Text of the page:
In Western culture, the piñata has become a party favorite. After all, who doesn’t love beating the stuffing out of something with a stick now and then? It’s also yielded more than its fair share of hilarious videos. Any time you put a stick in the hands of a five-year-old, blindfold him, spin him around a few times and tell him to swing said stick in a room full of people,  bad things are bound to happen to people standing within 10 feet.

In Japan, the piñata game has taken on a decidedly different twist. Instead of a papier-mache pony filled with candy, a watermelon is used as the target. The tradition is called suikawari and, according to Wikipedia:

The rules are similar to piñata. A watermelon is laid out, sometimes on a tarp, and participants one by one attempt to smash it open. Each is blindfolded, spun around three times, and handed a wooden stick, or bokken, to strike with. The first to crack the watermelon open wins. Afterward, the chunks of watermelon produced are shared among participants.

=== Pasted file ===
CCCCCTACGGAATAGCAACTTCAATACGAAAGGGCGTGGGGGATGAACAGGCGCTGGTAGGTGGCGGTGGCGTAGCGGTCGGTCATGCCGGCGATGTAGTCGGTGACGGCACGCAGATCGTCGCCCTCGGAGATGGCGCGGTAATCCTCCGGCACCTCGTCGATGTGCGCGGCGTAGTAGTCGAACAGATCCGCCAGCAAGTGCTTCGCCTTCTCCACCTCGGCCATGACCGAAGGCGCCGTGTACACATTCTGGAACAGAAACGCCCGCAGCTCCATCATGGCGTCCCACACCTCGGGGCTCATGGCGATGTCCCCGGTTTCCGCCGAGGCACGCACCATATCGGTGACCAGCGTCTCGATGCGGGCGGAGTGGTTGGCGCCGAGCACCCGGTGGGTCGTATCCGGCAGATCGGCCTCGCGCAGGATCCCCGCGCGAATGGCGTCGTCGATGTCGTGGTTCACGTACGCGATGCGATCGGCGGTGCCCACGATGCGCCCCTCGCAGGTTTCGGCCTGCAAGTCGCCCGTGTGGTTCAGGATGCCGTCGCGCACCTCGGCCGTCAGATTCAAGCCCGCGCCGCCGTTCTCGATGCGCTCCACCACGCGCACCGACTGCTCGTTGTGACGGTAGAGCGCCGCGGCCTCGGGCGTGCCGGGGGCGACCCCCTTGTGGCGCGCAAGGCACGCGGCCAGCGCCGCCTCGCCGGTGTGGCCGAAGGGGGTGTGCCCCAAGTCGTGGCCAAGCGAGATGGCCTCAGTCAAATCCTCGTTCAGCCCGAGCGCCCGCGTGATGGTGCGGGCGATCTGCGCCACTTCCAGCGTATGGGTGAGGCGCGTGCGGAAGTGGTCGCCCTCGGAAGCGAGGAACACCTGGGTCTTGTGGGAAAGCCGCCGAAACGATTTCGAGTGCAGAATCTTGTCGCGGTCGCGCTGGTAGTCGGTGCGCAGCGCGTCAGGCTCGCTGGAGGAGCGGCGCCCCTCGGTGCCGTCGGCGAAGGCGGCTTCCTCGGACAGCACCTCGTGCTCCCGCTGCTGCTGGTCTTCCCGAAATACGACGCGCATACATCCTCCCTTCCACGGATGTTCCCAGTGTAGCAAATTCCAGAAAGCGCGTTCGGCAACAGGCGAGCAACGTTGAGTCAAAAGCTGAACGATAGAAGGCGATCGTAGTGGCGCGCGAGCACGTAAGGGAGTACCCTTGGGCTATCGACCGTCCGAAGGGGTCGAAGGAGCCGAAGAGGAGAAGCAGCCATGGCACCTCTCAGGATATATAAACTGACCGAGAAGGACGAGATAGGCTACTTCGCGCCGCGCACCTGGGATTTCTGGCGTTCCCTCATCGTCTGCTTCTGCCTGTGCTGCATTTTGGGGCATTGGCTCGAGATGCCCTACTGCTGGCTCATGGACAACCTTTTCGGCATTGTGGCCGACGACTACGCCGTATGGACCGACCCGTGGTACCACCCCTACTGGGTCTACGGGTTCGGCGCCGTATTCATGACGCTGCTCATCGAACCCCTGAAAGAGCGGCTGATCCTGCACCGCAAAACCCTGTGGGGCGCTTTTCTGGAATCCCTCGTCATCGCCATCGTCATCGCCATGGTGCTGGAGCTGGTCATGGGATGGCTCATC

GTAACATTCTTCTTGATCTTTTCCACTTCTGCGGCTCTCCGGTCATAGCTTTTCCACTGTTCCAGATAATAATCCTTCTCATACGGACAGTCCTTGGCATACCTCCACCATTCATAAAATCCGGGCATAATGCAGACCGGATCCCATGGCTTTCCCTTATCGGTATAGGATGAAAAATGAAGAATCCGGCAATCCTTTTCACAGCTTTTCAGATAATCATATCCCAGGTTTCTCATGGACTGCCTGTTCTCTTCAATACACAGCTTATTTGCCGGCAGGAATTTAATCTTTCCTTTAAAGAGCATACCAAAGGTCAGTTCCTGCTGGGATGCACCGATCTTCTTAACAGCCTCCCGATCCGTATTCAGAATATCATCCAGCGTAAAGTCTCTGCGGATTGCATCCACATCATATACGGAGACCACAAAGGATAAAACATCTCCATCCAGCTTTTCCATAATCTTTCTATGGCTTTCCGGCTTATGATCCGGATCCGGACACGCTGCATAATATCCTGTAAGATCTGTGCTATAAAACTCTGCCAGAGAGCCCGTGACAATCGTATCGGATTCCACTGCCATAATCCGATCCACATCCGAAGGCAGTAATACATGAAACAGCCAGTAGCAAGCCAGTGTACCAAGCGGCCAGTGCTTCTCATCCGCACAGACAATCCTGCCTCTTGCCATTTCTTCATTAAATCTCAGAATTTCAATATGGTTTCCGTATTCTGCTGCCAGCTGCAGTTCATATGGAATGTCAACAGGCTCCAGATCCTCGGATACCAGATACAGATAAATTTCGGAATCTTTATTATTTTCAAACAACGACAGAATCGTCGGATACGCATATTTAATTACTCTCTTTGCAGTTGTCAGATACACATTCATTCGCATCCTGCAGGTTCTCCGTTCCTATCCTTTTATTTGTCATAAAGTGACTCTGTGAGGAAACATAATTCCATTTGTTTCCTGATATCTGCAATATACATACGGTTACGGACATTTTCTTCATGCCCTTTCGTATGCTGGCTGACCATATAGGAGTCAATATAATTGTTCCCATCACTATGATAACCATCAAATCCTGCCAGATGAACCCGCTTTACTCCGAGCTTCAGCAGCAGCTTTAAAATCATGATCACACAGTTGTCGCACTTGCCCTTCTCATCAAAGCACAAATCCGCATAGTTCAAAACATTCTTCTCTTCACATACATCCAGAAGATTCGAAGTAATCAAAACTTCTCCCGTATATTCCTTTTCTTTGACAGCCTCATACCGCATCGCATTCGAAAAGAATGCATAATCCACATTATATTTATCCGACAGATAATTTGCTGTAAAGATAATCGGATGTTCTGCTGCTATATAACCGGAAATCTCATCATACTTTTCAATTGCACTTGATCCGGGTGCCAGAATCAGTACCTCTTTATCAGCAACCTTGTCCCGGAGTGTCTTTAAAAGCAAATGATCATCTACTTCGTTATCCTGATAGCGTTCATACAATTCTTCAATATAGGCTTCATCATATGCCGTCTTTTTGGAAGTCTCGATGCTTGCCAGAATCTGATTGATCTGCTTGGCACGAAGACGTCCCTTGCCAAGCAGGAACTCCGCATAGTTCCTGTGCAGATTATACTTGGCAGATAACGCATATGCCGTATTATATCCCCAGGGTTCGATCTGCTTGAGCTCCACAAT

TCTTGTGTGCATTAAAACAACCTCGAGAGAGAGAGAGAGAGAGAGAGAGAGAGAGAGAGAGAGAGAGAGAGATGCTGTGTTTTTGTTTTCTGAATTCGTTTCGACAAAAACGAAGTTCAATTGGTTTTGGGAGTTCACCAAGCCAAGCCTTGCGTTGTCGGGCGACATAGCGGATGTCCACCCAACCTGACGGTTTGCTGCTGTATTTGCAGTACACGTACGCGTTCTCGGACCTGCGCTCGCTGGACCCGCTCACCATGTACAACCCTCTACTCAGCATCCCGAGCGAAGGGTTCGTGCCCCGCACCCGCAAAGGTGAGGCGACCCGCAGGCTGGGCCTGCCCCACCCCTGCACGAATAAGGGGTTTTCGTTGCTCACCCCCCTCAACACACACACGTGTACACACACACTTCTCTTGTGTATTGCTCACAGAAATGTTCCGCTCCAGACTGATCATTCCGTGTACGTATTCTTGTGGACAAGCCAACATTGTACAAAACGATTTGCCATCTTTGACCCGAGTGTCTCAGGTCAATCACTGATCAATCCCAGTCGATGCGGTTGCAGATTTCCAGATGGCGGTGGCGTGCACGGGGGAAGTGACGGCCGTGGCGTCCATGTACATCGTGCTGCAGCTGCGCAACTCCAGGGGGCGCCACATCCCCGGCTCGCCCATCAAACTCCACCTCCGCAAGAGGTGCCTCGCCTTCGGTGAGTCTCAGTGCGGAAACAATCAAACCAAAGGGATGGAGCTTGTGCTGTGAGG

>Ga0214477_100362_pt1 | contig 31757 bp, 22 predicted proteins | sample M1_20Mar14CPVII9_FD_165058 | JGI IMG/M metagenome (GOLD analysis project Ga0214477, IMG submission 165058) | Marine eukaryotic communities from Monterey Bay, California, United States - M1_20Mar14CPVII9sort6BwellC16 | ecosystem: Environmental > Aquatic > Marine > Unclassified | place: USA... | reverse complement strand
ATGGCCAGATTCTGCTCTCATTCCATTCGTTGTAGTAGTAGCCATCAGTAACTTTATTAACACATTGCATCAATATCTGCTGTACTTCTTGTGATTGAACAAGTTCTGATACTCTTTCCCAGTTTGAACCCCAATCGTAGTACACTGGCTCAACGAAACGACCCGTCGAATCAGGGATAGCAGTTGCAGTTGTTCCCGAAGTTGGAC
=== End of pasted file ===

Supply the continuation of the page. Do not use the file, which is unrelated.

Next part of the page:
I’m happy to see that the stick, blindfold and spinning are still part of the game, even though I feel kind of bad for the watermelon. What’s missing is the candy that rains from the ceiling, but to be quite honest, I’d rather have pieces of watermelon anyhow!

Below is a video of a game of suikawari. In this one, the watermelon wins!

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July 13th, 2009 by The Watermelon Guy

square-watermellons_1Let’s get one thing out of the way right up front: It doesn’t matter what shape the watermelon is, it’s what’s inside that matters. That said, you have to admit there’s something cool about watermelons that defy convention by assuming different shapes.

Last month, I talked about Japanese farmers who had figured out a way to grow heart-shaped watermelons. Of course, the precursor to those sweethearts are the unusual square watermelons that got their start in Japan almost a decade ago. But how are they grown, and why bother tampering with Mother Nature? Both are good questions. I’m glad I asked them.